• Accounting News Roundup: More Details on Deloitte Hack Emerge and ‘Change Tax Law!’ | 10.10.17

    By | October 10, 2017

    Deloitte hack

    A couple weeks back we learned that Deloitte had been the latest mega organization to suffer a cyberattack. At the time, I wrote this:

    It always seems like when a scandal hits a huge company, they play it down, only to discover a week or two later that the bad event was worse than they thought. If a professional services firm suffers a breach because someone failed to use two-factor authentication, I think a fair number of people would question everything they had to say about the situation.

    Here’s The Guardian right on cue this morning:

    The hack into the accountancy giant Deloitte compromised a server that contained the emails of an estimated 350 clients, including four US government departments, the United Nations and some of the world’s biggest multinationals, the Guardian has been told.

    Sources with knowledge of the hack say the incident was potentially more widespread than Deloitte has been prepared to acknowledge and that the company cannot be 100% sure what was taken.

    The report states that the U.S. Departments of State, Energy, Homeland Security, and Defense were exposed, as well as the Postal Service, National Institutes of Health, Fannie Mae, Freddie Mac and Fifa. Plus, “four global banks, three airlines, two multinational car manufacturers, energy giants and big pharmaceutical companies,” and a partridge in a pear tree.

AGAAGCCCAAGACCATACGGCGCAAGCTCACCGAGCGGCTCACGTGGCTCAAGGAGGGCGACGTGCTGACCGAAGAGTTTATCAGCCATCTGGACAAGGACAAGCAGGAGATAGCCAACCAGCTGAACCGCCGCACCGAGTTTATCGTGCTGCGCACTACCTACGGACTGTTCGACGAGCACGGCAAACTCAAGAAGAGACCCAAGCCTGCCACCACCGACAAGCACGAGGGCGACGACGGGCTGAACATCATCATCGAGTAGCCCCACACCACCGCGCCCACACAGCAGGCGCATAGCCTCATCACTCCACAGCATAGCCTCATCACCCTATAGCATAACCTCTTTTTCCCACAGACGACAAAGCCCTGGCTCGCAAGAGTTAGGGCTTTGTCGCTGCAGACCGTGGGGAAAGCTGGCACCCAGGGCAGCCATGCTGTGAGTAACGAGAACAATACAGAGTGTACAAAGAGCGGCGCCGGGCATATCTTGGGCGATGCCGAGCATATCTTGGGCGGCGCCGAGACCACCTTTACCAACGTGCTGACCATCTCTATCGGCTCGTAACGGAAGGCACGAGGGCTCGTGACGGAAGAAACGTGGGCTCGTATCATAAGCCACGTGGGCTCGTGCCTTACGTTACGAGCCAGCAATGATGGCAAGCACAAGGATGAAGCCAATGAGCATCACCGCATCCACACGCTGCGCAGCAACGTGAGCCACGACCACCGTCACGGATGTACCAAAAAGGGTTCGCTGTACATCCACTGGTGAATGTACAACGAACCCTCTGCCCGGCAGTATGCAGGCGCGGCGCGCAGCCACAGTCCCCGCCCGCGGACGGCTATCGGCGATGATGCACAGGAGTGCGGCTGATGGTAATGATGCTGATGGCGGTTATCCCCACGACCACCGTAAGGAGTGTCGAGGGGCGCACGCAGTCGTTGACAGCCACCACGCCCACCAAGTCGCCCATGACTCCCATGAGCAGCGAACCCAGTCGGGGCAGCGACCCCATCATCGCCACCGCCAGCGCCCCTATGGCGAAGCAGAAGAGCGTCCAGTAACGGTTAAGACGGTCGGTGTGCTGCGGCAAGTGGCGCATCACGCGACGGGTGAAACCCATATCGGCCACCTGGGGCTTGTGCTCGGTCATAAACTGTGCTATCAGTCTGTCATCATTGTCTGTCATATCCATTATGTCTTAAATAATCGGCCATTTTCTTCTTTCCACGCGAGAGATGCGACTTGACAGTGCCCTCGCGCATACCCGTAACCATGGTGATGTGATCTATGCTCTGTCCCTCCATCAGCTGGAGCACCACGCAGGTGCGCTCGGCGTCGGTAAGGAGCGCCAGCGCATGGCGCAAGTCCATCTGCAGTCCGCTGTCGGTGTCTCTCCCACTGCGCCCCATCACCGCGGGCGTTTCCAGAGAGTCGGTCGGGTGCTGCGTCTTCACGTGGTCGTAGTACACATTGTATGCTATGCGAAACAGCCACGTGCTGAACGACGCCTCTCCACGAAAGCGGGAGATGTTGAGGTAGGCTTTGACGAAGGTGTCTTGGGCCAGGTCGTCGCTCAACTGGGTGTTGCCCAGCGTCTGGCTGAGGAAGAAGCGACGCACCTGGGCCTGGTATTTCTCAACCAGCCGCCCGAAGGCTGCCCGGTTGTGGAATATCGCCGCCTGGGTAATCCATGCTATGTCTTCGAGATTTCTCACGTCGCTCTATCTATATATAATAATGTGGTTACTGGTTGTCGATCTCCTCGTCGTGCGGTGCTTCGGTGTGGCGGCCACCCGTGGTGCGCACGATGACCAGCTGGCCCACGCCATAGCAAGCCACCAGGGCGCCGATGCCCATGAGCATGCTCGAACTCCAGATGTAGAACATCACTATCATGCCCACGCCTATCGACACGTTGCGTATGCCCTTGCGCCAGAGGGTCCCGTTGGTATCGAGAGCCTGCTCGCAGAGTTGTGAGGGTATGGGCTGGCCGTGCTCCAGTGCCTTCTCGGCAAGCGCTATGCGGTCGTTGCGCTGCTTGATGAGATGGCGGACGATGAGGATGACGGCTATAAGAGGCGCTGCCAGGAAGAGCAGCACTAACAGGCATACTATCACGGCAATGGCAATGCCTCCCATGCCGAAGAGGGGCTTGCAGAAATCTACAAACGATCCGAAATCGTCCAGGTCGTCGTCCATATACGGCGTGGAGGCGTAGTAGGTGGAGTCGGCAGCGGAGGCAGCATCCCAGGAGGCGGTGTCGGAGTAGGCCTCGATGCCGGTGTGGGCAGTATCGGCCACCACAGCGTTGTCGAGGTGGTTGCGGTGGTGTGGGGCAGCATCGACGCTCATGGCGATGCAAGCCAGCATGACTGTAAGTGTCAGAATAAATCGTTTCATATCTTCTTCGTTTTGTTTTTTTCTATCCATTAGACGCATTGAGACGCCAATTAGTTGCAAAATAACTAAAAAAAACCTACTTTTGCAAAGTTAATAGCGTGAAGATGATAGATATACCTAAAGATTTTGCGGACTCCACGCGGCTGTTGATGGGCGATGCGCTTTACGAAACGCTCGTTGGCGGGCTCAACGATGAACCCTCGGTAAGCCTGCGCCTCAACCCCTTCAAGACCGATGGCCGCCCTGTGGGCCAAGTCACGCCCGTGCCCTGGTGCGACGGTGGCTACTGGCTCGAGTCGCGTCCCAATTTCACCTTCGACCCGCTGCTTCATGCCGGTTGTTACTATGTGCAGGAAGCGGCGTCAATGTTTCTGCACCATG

In response, Deloitte is sticking by its original “Nothing is fucked here, Dude” stance:

    Deloitte did not deny any of these clients had information in the system that was the target of the hack, but it said none of the companies or government departments had been “impacted”. It said “the number of email messages targeted by the attacker was a small fraction of those stored on the platform”.

    The Guardian‘s sources say Deloitte’s “public position belied concern within the company about exactly what had happened and why.” Which, I believe, is the express purpose of corporate PR offices.

    I don’t know where this story goes next, but let’s check back in two weeks from now.

    Change tax law!

    Legislative wizard Donald J. Trump is shouting ideas again:

    This is highly technical policy making by Donald Trump standards, so I’ll go out on a limb and say that he doesn’t know that the NFL abandoned its tax-exempt status in 2015.

    Previously, on Going Concern…

    In Open Items, someone is asking about a bad grade in a non-accounting class.

    In other news:

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